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Important Facts to Remember: Nucleophilic Substitution Part 3
hexaphenylbenzene
rsou wrote in help_im_diene
Important Facts to Remember:


Stability Atoms and molecules do not actually go out to form and break bonds with each other. All actions are a part of electronic attractions to form a more stable product.
Nucleophile An atom or group of atoms that is attracted to a positive charge or nucleus.
Typically negatively charged.
Electrophile An atom or group of atoms that is attracted to a negative charge, or electrons.
Typically positively charged.
Nucleophilic Substitution Reaction
(Sn reaction)
A reaction where a nucleophile attached to a carbon is replaced with a different nucleophile.
Unimolecular Nucleophilic Substitution Reaction (Sn1) A reaction where the rate determining step for the reaction consists of only one substance. The first step of an Sn1 reaction is the departure of the leaving group.
Leaving Group A nucleophile that leaves the central carbon atom. Leaving groups are typically stable atoms or groups.
Carbocation A carbon atom with a positive charge. Carbocatoins are formed after the departure of a leaving group.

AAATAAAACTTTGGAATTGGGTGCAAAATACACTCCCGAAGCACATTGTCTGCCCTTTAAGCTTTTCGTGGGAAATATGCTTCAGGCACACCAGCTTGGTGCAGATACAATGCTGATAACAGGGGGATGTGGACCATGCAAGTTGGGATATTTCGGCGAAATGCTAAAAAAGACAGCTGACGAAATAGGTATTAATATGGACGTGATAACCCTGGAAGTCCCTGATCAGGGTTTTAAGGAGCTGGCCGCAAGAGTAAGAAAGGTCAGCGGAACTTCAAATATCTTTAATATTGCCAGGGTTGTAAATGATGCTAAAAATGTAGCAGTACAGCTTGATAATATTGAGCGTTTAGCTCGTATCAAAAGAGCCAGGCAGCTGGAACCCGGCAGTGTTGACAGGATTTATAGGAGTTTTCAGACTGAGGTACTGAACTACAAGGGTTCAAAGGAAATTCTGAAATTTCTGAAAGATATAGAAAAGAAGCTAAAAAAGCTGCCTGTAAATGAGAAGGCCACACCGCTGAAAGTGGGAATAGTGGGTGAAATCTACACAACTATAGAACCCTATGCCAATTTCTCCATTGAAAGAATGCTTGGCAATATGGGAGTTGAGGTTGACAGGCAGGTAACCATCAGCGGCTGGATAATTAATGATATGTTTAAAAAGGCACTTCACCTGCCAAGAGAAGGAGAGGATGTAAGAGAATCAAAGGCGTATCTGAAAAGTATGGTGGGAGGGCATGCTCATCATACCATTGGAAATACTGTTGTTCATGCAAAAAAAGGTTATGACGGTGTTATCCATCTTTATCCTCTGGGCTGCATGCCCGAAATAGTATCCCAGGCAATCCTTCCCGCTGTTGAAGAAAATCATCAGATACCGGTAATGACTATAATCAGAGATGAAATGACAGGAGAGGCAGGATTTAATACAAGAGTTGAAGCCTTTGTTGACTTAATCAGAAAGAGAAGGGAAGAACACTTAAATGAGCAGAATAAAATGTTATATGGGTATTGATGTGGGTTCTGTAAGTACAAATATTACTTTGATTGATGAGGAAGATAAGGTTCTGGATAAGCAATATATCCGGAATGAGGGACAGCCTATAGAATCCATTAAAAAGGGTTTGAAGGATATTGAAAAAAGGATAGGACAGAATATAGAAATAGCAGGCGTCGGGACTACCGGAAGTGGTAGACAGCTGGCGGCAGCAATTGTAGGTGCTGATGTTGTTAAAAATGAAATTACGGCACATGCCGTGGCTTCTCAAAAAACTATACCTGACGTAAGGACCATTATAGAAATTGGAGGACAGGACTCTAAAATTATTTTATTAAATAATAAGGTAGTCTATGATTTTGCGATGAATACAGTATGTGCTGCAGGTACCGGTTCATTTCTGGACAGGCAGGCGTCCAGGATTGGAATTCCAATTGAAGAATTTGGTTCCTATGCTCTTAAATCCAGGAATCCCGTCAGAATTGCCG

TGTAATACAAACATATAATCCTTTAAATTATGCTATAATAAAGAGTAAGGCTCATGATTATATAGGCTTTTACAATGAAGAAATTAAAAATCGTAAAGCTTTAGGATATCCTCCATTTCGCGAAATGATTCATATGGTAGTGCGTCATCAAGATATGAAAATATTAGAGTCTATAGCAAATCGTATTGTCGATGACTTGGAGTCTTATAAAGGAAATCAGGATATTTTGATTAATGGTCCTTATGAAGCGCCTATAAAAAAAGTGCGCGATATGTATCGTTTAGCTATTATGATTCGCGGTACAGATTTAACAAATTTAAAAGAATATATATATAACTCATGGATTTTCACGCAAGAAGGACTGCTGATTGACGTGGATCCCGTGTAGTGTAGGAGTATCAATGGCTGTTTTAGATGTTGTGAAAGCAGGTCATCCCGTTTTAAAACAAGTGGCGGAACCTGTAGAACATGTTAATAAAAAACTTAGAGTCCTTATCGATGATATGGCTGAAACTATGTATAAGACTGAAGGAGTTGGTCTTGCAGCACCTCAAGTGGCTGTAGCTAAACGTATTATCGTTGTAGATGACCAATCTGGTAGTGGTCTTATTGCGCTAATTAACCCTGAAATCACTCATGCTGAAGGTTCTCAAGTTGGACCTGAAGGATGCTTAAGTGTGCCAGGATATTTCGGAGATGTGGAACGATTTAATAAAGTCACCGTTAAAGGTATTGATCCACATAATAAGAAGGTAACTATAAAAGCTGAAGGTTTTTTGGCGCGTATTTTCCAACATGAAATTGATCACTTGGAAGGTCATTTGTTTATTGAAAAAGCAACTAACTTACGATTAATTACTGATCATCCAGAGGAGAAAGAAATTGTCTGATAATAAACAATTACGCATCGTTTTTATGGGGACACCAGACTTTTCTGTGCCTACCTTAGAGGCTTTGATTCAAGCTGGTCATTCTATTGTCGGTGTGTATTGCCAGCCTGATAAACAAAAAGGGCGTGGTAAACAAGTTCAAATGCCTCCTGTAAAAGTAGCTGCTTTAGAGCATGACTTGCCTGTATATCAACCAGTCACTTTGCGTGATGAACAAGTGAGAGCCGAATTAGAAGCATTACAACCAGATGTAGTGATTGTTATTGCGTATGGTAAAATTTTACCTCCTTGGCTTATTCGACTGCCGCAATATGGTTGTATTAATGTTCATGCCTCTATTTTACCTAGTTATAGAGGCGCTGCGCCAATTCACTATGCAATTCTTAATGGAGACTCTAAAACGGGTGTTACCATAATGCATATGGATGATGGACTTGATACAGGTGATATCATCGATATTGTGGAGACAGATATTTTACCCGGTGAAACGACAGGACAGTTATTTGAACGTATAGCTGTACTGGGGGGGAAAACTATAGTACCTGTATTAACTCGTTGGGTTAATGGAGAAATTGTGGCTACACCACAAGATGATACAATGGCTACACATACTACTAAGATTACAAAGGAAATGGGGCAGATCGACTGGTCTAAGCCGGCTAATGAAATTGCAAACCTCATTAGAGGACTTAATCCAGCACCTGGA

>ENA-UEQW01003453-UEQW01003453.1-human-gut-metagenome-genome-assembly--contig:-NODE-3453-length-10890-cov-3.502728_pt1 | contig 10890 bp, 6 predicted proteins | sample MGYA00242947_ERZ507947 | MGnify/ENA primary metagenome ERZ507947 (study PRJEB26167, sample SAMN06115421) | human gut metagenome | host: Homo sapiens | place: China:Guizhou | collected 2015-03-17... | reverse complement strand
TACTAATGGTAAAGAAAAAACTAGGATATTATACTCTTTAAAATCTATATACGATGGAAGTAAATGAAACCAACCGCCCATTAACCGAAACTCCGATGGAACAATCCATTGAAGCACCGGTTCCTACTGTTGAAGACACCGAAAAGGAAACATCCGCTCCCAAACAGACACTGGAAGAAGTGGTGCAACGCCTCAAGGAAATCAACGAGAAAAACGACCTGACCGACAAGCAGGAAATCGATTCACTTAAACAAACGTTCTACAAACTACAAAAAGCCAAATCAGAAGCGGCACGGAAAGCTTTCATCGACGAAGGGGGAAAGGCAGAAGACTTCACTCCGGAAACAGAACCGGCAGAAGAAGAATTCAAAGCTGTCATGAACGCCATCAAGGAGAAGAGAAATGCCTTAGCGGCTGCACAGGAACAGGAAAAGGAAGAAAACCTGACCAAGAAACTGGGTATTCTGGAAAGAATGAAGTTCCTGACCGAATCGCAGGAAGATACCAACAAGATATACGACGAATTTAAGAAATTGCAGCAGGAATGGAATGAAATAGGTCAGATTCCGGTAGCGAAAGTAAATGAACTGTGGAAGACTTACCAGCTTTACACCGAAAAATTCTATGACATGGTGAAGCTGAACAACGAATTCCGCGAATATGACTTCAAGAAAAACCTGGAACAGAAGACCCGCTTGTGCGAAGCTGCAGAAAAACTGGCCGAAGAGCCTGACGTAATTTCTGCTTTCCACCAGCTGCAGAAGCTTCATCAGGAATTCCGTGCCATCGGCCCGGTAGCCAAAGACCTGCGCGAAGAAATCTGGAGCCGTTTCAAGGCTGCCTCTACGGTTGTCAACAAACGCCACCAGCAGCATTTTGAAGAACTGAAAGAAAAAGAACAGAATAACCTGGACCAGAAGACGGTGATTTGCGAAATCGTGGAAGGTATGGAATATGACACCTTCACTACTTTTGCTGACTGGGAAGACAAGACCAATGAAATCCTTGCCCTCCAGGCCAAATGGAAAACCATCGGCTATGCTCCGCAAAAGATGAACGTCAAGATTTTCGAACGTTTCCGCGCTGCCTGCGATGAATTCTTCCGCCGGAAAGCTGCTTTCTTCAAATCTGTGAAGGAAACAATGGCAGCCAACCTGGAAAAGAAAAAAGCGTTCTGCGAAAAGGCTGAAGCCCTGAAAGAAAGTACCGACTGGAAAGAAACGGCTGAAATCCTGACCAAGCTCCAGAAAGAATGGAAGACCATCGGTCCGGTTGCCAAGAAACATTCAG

Substituent An atom or group of atoms (not a hydrogen) that is attached to a central carbon atom. When one substituent is attached to a carbon, the carbon is called a primary carbon. When two substituents are attached, the carbon is secondary, and when three substituents are attached the carbon is tertiary.
Hyperconjugation The distribution of charge throughout a larger area without active sharing of charge. Example: you have a certain amount of water and two pans of different sizes. A large pan can hold the water better than a smaller pan because the water has more space to spread out.
Carbocation Stability Because of hyperconjugation, tertiary carbocations are more stable than secondary, which are more stable to primary.
Resonance Active sharing of charge.
Bimolecular Nucleophilic Subsitution Reaction (Sn2) A reaction where the rate determining step for the reaction consists of two substances. An Sn2 reaction consists of a backside attack, resulting in a transition state where two nucleophiles are bonded to the central carbon atom, and then a kicking off of the leaving group.


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